The Four People You Don’t Want in Your Meetings

If we had a nickel for every meeting we’ve sat in that was completely unnecessary, we’d be rolling in dough. Unfortunately, meetings are an unavoidable part of corporate culture, whether you’re at a big or small outfit.  Of course, we’ve all been invited to meetings with 20-plus people, no schedule, goals, or next steps and afterwards lamented the myriad ways in which we could have spent the last two hours more effectively. In fact, a recent survey by recruitment firm Robert Half International showed 28 per cent of meetings were viewed as unnecessary or unproductive and executives felt preparation time, meetings and follow-up represented a significant block of time they could better spend elsewhere.

When done correctly, meetings can be a great place to communicate your ideas and thoughts, brainstorm with others and raise important questions. You have a captive audience, a goal in mind, and a platform that lends itself to discussion. Some people, however, don’t know the right way to participate in meetings and, as a result, can derail the whole process.

Here are the four types of communicators we’ve witnessed in meetings time and time again (and wished we hadn’t):

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SAVING FACE(BOOK): WHEN SOCIAL MEDIA COMMENTS CREATE PROBLEMS AT WORK

We all have bad days, and it’s just so easy to post “My boss sucks” or “I’m so sick of my job” on Facebook, Twitter or your personal blog.  But is it grounds for termination?

Within the past month, several workers across the country have been fired for airing their dirty workplace laundry on Facebook, from Dawnmarie Souza, an EMT in Connecticut who complained about her supervisor, to a woman named Jessica in Michigan who was let go for calling a coworker a liar, to Leila Goodman in North Carolina who vented about her CEO.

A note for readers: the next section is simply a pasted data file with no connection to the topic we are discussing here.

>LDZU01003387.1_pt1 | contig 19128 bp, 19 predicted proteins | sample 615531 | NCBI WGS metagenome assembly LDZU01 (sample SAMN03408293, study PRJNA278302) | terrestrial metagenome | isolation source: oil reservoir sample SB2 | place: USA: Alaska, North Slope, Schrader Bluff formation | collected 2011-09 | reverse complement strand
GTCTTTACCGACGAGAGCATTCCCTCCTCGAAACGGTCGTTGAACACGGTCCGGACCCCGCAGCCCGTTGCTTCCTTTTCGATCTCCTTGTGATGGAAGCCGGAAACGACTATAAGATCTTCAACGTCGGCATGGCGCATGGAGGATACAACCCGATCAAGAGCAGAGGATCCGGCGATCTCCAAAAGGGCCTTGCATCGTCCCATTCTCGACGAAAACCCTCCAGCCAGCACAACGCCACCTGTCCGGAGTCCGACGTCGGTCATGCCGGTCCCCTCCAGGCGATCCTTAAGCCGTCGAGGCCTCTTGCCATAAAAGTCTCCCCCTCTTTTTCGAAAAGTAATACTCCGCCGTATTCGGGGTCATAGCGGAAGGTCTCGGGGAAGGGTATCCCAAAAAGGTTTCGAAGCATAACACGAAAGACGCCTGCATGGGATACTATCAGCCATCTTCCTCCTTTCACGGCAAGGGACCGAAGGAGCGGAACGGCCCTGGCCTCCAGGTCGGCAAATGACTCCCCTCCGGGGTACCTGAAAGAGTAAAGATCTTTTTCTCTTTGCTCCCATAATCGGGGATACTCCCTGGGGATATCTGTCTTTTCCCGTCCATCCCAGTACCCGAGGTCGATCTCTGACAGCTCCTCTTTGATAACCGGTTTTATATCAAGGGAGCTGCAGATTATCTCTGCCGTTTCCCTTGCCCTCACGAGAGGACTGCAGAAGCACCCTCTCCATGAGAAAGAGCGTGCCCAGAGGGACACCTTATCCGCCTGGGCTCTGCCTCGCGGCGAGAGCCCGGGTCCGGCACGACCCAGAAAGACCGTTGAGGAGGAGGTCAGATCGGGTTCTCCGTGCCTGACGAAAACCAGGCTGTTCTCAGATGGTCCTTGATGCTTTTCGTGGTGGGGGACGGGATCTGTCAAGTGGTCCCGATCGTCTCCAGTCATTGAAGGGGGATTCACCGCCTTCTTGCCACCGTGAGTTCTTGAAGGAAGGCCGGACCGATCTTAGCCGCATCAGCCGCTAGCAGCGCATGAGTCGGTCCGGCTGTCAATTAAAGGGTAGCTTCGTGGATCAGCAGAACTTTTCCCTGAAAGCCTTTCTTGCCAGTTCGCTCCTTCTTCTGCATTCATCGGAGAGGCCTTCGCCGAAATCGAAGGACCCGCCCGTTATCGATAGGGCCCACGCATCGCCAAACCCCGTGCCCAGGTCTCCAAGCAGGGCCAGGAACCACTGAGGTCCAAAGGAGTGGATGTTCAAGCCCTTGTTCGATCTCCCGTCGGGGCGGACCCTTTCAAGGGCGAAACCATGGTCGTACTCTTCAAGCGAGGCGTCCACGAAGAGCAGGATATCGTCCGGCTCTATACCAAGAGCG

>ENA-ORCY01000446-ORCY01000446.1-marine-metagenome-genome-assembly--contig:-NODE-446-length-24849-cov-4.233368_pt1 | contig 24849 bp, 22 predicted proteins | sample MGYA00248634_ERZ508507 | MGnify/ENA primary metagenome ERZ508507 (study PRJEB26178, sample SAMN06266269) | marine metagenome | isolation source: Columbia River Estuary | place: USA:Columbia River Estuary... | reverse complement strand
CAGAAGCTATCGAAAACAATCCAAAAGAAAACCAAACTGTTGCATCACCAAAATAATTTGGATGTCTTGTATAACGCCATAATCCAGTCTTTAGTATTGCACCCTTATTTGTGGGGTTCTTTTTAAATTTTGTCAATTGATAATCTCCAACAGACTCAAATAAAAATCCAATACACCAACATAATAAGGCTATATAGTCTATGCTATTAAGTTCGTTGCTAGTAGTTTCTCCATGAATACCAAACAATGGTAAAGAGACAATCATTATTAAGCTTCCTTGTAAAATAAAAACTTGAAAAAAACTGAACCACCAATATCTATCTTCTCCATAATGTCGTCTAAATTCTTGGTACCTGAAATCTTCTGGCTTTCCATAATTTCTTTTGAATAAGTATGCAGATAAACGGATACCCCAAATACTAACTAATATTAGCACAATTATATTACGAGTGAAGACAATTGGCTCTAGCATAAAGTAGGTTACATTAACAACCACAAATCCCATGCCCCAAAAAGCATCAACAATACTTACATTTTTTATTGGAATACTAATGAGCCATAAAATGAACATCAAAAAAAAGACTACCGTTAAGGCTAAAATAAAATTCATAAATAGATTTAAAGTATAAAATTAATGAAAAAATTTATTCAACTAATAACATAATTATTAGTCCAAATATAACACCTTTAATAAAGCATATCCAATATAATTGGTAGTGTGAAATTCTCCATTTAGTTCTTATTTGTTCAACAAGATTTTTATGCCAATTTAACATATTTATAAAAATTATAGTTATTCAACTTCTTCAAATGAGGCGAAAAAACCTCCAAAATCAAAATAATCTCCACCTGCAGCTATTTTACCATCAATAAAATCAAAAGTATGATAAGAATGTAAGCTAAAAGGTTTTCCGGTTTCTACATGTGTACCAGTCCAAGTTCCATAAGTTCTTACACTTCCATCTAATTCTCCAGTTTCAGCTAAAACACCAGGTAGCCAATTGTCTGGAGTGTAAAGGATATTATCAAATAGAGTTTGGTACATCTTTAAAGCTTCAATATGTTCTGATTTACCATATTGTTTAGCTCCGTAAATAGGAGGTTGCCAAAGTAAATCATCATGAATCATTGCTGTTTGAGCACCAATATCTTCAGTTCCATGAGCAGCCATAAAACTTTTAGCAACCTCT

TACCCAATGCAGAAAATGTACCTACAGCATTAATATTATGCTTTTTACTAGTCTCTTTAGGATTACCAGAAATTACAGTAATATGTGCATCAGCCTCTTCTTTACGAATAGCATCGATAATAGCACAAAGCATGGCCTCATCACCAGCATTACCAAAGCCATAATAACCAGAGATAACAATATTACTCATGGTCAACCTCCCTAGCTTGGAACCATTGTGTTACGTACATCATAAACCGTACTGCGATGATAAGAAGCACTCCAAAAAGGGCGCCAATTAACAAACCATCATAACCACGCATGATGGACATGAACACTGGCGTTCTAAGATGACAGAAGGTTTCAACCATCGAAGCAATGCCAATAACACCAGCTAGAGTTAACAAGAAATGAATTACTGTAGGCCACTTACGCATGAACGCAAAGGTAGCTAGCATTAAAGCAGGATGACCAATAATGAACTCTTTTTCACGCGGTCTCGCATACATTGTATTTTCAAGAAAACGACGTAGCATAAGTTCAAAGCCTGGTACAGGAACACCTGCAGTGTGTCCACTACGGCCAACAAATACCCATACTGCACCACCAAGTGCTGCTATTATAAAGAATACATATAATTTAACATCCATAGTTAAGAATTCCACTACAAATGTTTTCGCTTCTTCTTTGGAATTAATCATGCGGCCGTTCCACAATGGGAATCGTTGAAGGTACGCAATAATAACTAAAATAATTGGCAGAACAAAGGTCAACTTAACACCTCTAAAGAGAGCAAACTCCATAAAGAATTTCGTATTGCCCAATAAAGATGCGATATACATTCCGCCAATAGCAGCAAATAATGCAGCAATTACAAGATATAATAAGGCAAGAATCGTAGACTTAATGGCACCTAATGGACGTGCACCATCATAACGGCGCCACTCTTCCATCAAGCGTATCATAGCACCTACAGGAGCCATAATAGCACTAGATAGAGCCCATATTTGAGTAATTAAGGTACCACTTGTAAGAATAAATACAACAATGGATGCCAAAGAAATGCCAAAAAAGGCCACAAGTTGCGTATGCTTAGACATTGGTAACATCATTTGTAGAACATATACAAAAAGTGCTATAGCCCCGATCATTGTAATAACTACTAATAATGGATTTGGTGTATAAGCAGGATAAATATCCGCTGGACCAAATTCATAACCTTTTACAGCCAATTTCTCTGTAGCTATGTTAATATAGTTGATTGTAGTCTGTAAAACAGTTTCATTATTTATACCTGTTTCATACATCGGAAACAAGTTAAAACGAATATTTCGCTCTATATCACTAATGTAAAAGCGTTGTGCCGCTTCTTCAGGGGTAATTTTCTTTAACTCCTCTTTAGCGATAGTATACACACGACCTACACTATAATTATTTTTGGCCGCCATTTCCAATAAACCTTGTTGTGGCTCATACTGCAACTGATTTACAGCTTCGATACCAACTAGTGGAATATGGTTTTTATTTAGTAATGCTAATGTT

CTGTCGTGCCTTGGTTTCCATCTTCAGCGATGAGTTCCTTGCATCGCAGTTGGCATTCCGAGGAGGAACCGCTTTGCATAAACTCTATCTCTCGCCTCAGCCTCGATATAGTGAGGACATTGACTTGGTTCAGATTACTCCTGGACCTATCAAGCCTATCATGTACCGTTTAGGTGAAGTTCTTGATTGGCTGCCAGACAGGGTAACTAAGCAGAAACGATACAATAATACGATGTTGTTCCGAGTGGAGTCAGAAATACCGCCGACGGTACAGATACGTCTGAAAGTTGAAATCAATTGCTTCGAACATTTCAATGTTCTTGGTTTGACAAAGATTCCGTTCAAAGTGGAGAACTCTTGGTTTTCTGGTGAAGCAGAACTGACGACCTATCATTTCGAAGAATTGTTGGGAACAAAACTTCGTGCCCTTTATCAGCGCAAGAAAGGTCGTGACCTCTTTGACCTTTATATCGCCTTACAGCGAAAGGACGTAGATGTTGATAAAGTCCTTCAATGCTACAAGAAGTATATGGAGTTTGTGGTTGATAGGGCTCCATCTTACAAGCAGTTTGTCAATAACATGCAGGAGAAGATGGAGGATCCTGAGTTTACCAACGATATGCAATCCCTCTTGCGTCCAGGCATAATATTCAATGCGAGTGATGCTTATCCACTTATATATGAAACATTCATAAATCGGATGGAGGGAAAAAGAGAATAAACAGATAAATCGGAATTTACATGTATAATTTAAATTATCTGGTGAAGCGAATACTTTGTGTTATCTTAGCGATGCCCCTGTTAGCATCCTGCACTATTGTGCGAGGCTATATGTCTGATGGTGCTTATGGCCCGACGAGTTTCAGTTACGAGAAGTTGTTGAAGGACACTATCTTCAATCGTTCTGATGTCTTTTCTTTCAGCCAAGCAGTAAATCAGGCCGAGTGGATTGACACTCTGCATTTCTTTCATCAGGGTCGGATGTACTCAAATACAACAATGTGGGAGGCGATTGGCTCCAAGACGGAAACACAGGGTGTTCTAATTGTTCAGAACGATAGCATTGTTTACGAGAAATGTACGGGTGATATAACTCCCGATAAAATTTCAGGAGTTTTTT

Interestingly, the National Labor Relations Board has issued a complaint against Souza’s employer, noting that firing her was unfair because she made the disparaging remarks on her personal computer outside of work hours and the company’s policy on social media was too vague.  Whether or not she was within her legal rights to post negative comments about her boss or company on Facebook, the point is that it’s just not a smart thing to do.

In our upcoming book, Be Your Own Best Publicist: How to Use PR Techniques to Get Hired, Noticed & Rewarded at Work, we dedicate an entire chapter to social media and how to use it (and not use it) when you’re trying to get noticed in a positive way in the workplace.  In public relations, we consider everything on the record, even if it’s whispered to someone at a cocktail party or posted innocently on your blog or Facebook page.  Everything you say online becomes a matter of public record and lives forever on the Web so we would encourage you to keep your gripes to yourself — or share them with your spouse, best friend or mom instead of with your Facebook friends or Twitter followers.

According to an August 2009 study conducted by Harris Interactive for CareerBuilder.com, 45 percent of employers surveyed are using social networks to screen job candidates — more than double from a year earlier, when a similar survey found that just 22 percent of supervisors were researching potential hires on social networking sites like Facebook, MySpace, Twitter and LinkedIn.  The study, in which 2,667 managers and human resource workers participated, found that 35 percent of employers decided not to offer a job to a candidate based on the content uncovered on a social networking site.

So why would anyone want to give potential employers a reason not to hire them or current employers a reason to fire them?  What do you think?  Should companies be permitted to scold or terminate someone for criticizing them online?  Are employers overreacting?  Are people within their first amendment rights to air their work grievances in a public forum?  Tell us your thoughts.